Please use this identifier to cite or link to this item: https://hdl.handle.net/2440/119146
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Type: Journal article
Title: Birds of a feather flock together: the interpersonal process of objectification within intimate heterosexual relationships
Author: Strelan, P.
Pagoudis, S.
Citation: Sex Roles: a journal of research, 2018; 79(1-2):72-82
Publisher: Springer Nature
Issue Date: 2018
ISSN: 0360-0025
1573-2762
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Responsibility: 
Peter Strelan, Stephenie Pagoudis
Abstract: On the basis that objectification is a self-perpetuating phenomenon, we tested two new hypotheses about the role of objectification within ongoing, intimate heterosexual relationships. First, individuals who self-objectify and objectify others tend to have partners who also self-objectify and objectify others. Second, objectification within relationships is associated with reduced relationship quality. Furthermore, rather than relying on the perspective of only one dyad member, we applied the Actor-Partner Interdependence Model (APIM: Kenny et al. 2006) as a framework for hypothesis testing. That is, we collected data from both partners within the relationship on the same variables (n = 59 heterosexual couples). We found support for both hypotheses, but negligible evidence of gender differences in relations between self-objectification, objectification, and relationship quality. Finally, we applied the APIM to replicate previous research on relations among self-objectification, objectification of partner, and body- and self-esteem. Self-objectification and objectification of partner was unrelated to body esteem for both men and women. Self-objectification was associated with reduced self-esteem, irrespective of gender, but objectification of partner was not associated with partner’s self-esteem.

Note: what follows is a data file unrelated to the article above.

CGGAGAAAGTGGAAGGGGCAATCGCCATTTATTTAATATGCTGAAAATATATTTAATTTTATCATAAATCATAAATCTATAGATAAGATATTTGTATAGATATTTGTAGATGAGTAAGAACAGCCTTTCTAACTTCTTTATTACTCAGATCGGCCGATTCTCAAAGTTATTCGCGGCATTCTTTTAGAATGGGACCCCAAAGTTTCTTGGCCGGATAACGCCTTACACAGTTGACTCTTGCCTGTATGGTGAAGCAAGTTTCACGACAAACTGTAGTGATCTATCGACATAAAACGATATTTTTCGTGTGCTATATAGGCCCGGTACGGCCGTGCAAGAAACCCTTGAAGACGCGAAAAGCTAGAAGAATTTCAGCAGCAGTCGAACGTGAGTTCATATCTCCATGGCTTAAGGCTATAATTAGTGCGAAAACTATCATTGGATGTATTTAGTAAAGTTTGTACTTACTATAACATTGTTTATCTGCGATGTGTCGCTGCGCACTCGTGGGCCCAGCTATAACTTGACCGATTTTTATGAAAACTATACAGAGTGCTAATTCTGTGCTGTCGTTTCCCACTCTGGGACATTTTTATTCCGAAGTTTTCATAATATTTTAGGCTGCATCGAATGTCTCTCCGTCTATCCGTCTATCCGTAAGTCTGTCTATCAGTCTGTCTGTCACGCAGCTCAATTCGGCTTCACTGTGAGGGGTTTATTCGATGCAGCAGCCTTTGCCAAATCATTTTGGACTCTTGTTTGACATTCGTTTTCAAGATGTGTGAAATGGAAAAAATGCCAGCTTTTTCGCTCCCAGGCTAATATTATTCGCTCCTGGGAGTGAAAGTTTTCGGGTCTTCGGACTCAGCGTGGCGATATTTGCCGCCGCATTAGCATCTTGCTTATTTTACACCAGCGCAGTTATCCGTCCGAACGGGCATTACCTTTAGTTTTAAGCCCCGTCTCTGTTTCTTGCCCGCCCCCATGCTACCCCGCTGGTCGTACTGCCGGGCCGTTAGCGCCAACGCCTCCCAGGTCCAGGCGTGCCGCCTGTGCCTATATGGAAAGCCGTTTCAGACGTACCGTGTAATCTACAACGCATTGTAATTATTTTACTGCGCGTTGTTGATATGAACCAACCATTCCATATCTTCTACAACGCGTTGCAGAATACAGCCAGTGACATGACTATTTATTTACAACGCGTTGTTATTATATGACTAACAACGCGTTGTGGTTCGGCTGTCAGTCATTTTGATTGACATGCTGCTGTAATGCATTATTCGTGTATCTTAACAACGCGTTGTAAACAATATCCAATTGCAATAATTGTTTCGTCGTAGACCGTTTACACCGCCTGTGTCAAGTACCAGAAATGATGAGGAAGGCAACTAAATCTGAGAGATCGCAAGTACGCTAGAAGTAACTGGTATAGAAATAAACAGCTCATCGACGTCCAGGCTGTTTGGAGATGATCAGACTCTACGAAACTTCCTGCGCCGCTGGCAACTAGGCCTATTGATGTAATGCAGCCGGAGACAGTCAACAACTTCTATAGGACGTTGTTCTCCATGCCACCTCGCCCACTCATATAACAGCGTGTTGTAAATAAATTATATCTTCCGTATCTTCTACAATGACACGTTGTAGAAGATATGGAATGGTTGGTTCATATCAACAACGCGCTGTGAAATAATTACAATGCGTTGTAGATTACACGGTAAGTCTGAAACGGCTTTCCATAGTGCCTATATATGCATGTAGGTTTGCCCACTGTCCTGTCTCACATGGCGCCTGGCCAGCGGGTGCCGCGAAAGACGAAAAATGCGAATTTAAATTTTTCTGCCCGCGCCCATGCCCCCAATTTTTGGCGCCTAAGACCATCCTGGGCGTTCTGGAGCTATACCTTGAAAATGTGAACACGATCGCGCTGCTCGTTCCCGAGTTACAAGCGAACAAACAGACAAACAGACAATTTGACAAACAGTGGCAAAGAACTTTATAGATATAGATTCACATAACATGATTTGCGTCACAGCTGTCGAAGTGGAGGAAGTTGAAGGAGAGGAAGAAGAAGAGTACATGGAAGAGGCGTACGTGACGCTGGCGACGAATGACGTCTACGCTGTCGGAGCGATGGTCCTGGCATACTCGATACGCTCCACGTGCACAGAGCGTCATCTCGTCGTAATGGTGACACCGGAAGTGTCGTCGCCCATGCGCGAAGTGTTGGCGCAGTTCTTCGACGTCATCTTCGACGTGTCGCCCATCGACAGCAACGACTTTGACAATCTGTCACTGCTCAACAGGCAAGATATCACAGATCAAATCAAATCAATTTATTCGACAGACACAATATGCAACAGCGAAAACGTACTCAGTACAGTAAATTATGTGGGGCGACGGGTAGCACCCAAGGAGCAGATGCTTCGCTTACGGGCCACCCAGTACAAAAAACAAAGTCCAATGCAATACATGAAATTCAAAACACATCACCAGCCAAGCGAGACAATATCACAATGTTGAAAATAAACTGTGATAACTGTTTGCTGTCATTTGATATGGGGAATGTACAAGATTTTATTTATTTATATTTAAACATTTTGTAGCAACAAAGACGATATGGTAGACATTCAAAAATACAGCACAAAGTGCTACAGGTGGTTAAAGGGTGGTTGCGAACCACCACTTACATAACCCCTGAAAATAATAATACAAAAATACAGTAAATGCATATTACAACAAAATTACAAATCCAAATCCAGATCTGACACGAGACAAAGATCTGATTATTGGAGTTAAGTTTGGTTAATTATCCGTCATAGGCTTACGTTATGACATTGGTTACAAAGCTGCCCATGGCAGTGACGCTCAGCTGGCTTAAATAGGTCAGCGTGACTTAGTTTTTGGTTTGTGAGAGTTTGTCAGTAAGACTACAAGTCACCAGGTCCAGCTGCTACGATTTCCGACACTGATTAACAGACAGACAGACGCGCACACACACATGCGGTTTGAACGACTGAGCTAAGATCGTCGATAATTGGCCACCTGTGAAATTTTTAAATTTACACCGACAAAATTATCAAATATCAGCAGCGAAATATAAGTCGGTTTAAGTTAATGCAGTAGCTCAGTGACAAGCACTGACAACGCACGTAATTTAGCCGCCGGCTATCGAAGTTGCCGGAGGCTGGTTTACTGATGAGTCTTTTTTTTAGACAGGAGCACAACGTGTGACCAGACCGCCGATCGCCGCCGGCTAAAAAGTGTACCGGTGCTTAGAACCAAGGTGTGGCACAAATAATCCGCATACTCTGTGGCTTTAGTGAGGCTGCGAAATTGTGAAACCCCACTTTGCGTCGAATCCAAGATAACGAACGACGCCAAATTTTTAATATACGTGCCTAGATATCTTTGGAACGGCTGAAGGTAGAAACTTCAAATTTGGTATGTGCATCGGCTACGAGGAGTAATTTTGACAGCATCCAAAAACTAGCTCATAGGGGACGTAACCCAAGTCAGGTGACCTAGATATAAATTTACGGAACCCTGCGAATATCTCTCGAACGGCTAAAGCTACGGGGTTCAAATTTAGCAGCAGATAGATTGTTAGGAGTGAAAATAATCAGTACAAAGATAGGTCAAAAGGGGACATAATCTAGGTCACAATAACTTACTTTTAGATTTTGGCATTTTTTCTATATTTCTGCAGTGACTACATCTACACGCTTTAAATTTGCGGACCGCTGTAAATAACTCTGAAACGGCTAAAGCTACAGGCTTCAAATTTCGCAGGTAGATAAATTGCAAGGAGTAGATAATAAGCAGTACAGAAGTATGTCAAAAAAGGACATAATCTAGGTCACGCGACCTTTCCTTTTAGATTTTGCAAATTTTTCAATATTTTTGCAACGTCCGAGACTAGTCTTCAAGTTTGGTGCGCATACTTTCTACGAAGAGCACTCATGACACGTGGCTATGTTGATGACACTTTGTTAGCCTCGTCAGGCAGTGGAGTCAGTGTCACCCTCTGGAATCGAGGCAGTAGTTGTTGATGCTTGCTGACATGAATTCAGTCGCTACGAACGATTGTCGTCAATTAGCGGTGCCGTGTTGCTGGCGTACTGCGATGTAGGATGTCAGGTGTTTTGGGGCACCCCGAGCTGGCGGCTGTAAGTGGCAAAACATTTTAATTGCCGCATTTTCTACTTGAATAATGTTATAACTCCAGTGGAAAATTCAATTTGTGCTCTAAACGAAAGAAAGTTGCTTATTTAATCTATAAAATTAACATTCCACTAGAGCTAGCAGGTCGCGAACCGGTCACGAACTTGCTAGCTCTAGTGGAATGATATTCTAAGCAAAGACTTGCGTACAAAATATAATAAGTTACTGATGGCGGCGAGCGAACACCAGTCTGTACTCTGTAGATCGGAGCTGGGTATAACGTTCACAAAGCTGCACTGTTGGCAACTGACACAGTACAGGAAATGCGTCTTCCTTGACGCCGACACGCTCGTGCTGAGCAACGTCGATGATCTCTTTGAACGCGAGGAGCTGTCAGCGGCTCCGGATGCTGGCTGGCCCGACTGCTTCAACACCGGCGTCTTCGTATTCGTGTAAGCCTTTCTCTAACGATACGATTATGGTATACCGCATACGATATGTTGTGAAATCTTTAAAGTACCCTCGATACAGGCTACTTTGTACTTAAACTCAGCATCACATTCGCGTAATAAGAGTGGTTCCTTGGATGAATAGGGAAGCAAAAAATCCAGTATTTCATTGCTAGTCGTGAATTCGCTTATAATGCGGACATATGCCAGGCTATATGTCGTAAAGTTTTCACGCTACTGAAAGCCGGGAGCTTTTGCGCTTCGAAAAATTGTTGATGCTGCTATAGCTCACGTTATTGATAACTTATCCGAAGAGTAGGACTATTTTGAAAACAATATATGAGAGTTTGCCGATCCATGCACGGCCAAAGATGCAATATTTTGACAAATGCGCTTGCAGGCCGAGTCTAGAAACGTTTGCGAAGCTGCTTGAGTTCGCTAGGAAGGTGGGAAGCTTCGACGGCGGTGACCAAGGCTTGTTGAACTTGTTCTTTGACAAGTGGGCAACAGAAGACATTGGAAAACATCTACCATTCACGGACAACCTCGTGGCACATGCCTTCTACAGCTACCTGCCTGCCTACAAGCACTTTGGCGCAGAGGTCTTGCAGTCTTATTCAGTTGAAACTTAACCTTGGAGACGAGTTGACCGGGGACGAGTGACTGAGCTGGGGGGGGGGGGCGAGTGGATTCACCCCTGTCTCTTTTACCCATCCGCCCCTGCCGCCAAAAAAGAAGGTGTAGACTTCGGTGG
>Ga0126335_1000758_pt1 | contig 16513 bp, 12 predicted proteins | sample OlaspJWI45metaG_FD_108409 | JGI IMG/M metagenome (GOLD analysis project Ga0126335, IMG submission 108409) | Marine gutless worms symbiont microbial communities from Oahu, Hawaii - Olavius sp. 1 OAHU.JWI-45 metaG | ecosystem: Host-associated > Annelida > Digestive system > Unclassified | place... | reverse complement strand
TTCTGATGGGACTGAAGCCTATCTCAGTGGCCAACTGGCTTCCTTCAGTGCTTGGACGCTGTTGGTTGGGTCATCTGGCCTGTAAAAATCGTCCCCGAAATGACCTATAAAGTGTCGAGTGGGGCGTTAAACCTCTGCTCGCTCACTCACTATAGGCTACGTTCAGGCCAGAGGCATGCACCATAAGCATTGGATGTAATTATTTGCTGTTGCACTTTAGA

Keywords: Self-objectification; objectification; relationship quality; romantic relationships; body esteem; self-esteem; dyadic data analysis; APIM
Rights: © Springer Science+Business Media, LLC 2017
DOI: 10.1007/s11199-017-0851-y
Appears in Collections:Aurora harvest 4
Psychology publications

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